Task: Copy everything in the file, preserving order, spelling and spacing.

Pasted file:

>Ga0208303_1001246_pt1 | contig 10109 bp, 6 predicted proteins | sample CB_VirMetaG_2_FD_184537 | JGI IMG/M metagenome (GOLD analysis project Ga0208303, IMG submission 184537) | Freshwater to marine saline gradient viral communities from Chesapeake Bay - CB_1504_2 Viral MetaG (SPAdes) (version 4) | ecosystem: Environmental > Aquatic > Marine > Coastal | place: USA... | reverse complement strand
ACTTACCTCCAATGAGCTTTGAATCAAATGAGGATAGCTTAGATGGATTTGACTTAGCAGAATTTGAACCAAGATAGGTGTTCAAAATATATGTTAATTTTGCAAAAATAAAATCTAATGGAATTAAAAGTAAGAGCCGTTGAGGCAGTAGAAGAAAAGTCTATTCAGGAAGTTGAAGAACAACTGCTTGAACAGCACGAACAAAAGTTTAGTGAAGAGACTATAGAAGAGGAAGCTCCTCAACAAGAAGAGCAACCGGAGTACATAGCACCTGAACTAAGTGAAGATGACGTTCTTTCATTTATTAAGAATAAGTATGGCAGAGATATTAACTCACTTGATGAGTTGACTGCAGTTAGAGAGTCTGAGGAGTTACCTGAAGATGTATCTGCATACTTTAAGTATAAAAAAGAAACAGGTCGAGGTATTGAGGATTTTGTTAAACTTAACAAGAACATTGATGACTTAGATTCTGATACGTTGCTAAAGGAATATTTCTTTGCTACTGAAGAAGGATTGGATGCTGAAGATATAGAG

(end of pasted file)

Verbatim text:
>Ga0208303_1001246_pt1 | contig 10109 bp, 6 predicted proteins | sample CB_VirMetaG_2_FD_184537 | JGI IMG/M metagenome (GOLD analysis project Ga0208303, IMG submission 184537) | Freshwater to marine saline gradient viral communities from Chesapeake Bay - CB_1504_2 Viral MetaG (SPAdes) (version 4) | ecosystem: Environmental > Aquatic > Marine > Coastal | place: USA... | reverse complement strand
ACTTACCTCCAATGAGCTTTGAATCAAATGAGGATAGCTTAGATGGATTTGACTTAGCAGAATTTGAACCAAGATAGGTGTTCAAAATATATGTTAATTTTGCAAAAATAAAATCTAATGGAATTAAAAGTAAGAGCCGTTGAGGCAGTAGAAGAAAAGTCTATTCAGGAAGTTGAAGAACAACTGCTTGAACAGCACGAACAAAAGTTTAGTGAAGAGACTATAGAAGAGGAAGCTCCTCAACAAGAAGAGCAACCGGAGTACATAGCACCTGAACTAAGTGAAGATGACGTTCTTTCATTTATTAAGAATAAGTATGGCAGAGATATTAACTCACTTGATGAGTTGACTGCAGTTAGAGAGTCTGAGGAGTTACCTGAAGATGTATCTGCATACTTTAAGTATAAAAAAGAAACAGGTCGAGGTATTGAGGATTTTGTTAAACTTAACAAGAACATTGATGACTTAGATTCTGATACGTTGCTAAAGGAATATTTCTTTGCTACTGAAGAAGGATTGGATGCTGAAGATATAGAG